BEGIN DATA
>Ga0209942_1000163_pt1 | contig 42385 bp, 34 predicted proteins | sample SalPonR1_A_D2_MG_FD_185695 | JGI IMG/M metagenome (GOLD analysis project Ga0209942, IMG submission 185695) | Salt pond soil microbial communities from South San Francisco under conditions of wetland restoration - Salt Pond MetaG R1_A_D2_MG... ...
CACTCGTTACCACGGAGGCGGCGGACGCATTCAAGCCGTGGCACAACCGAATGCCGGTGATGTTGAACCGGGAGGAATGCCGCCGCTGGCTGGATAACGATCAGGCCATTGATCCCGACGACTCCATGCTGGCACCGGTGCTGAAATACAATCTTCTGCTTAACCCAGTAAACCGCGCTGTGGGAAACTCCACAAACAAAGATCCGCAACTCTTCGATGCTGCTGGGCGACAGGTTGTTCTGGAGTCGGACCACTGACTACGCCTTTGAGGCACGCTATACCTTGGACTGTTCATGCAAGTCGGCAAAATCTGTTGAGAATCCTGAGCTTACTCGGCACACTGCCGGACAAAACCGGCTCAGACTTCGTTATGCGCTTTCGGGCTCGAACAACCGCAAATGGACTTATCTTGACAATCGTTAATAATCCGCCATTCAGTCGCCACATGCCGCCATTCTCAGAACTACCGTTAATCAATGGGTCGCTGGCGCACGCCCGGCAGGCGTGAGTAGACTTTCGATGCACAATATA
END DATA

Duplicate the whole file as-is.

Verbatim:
>Ga0209942_1000163_pt1 | contig 42385 bp, 34 predicted proteins | sample SalPonR1_A_D2_MG_FD_185695 | JGI IMG/M metagenome (GOLD analysis project Ga0209942, IMG submission 185695) | Salt pond soil microbial communities from South San Francisco under conditions of wetland restoration - Salt Pond MetaG R1_A_D2_MG... ...
CACTCGTTACCACGGAGGCGGCGGACGCATTCAAGCCGTGGCACAACCGAATGCCGGTGATGTTGAACCGGGAGGAATGCCGCCGCTGGCTGGATAACGATCAGGCCATTGATCCCGACGACTCCATGCTGGCACCGGTGCTGAAATACAATCTTCTGCTTAACCCAGTAAACCGCGCTGTGGGAAACTCCACAAACAAAGATCCGCAACTCTTCGATGCTGCTGGGCGACAGGTTGTTCTGGAGTCGGACCACTGACTACGCCTTTGAGGCACGCTATACCTTGGACTGTTCATGCAAGTCGGCAAAATCTGTTGAGAATCCTGAGCTTACTCGGCACACTGCCGGACAAAACCGGCTCAGACTTCGTTATGCGCTTTCGGGCTCGAACAACCGCAAATGGACTTATCTTGACAATCGTTAATAATCCGCCATTCAGTCGCCACATGCCGCCATTCTCAGAACTACCGTTAATCAATGGGTCGCTGGCGCACGCCCGGCAGGCGTGAGTAGACTTTCGATGCACAATATA